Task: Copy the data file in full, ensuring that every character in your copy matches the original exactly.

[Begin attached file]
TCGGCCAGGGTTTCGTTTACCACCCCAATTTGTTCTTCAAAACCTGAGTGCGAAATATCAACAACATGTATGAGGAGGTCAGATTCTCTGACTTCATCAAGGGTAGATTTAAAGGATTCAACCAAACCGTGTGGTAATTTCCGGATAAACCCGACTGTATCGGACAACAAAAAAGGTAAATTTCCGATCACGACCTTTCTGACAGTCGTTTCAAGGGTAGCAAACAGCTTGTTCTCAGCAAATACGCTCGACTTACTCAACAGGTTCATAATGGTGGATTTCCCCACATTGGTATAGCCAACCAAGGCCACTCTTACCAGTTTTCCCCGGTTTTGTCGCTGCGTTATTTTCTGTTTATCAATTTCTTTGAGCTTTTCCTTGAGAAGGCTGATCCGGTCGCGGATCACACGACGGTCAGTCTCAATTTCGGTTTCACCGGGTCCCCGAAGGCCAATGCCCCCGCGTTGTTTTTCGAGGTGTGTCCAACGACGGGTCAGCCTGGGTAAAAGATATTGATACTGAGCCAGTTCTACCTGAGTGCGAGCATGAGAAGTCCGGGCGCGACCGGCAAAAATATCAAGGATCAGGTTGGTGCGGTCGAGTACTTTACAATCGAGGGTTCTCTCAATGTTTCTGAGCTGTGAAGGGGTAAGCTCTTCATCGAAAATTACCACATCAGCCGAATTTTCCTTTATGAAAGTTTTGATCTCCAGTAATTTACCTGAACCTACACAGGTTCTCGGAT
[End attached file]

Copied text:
TCGGCCAGGGTTTCGTTTACCACCCCAATTTGTTCTTCAAAACCTGAGTGCGAAATATCAACAACATGTATGAGGAGGTCAGATTCTCTGACTTCATCAAGGGTAGATTTAAAGGATTCAACCAAACCGTGTGGTAATTTCCGGATAAACCCGACTGTATCGGACAACAAAAAAGGTAAATTTCCGATCACGACCTTTCTGACAGTCGTTTCAAGGGTAGCAAACAGCTTGTTCTCAGCAAATACGCTCGACTTACTCAACAGGTTCATAATGGTGGATTTCCCCACATTGGTATAGCCAACCAAGGCCACTCTTACCAGTTTTCCCCGGTTTTGTCGCTGCGTTATTTTCTGTTTATCAATTTCTTTGAGCTTTTCCTTGAGAAGGCTGATCCGGTCGCGGATCACACGACGGTCAGTCTCAATTTCGGTTTCACCGGGTCCCCGAAGGCCAATGCCCCCGCGTTGTTTTTCGAGGTGTGTCCAACGACGGGTCAGCCTGGGTAAAAGATATTGATACTGAGCCAGTTCTACCTGAGTGCGAGCATGAGAAGTCCGGGCGCGACCGGCAAAAATATCAAGGATCAGGTTGGTGCGGTCGAGTACTTTACAATCGAGGGTTCTCTCAATGTTTCTGAGCTGTGAAGGGGTAAGCTCTTCATCGAAAATTACCACATCAGCCGAATTTTCCTTTATGAAAGTTTTGATCTCCAGTAATTTACCTGAACCTACACAGGTTCTCGGAT